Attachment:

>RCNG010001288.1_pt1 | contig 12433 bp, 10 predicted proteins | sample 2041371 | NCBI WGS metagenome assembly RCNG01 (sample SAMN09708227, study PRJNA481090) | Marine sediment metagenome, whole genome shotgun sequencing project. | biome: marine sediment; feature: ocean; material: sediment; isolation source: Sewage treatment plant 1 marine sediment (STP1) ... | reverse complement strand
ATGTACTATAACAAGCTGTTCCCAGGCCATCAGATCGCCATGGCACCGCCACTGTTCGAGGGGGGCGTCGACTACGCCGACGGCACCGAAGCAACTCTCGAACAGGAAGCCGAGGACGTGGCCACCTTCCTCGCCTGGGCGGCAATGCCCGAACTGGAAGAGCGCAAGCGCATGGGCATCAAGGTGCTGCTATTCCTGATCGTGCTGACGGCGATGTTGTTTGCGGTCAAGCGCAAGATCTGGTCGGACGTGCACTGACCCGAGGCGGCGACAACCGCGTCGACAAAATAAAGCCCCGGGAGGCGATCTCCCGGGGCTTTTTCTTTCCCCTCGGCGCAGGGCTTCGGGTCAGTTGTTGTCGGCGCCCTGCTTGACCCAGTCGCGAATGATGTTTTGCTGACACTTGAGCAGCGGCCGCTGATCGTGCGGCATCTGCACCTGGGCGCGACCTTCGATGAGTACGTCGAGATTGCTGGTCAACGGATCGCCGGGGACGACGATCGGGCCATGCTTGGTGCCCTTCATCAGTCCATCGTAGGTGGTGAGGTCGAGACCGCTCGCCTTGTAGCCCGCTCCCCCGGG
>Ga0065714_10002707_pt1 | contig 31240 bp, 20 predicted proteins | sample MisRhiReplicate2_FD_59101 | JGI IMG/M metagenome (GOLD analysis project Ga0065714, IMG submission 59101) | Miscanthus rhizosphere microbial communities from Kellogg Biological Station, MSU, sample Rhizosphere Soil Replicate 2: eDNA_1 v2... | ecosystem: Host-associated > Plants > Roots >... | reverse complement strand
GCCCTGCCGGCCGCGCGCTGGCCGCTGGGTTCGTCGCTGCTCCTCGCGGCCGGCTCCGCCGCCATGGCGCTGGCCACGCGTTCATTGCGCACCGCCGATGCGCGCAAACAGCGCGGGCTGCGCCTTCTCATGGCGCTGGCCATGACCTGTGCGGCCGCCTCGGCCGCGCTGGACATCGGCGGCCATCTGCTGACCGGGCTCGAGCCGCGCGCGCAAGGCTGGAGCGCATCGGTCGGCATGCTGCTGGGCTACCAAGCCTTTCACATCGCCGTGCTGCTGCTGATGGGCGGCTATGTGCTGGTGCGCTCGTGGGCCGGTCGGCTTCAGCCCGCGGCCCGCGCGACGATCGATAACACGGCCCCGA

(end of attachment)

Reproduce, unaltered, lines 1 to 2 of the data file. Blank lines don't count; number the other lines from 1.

>RCNG010001288.1_pt1 | contig 12433 bp, 10 predicted proteins | sample 2041371 | NCBI WGS metagenome assembly RCNG01 (sample SAMN09708227, study PRJNA481090) | Marine sediment metagenome, whole genome shotgun sequencing project. | biome: marine sediment; feature: ocean; material: sediment; isolation source: Sewage treatment plant 1 marine sediment (STP1) ... | reverse complement strand
ATGTACTATAACAAGCTGTTCCCAGGCCATCAGATCGCCATGGCACCGCCACTGTTCGAGGGGGGCGTCGACTACGCCGACGGCACCGAAGCAACTCTCGAACAGGAAGCCGAGGACGTGGCCACCTTCCTCGCCTGGGCGGCAATGCCCGAACTGGAAGAGCGCAAGCGCATGGGCATCAAGGTGCTGCTATTCCTGATCGTGCTGACGGCGATGTTGTTTGCGGTCAAGCGCAAGATCTGGTCGGACGTGCACTGACCCGAGGCGGCGACAACCGCGTCGACAAAATAAAGCCCCGGGAGGCGATCTCCCGGGGCTTTTTCTTTCCCCTCGGCGCAGGGCTTCGGGTCAGTTGTTGTCGGCGCCCTGCTTGACCCAGTCGCGAATGATGTTTTGCTGACACTTGAGCAGCGGCCGCTGATCGTGCGGCATCTGCACCTGGGCGCGACCTTCGATGAGTACGTCGAGATTGCTGGTCAACGGATCGCCGGGGACGACGATCGGGCCATGCTTGGTGCCCTTCATCAGTCCATCGTAGGTGGTGAGGTCGAGACCGCTCGCCTTGTAGCCCGCTCCCCCGGG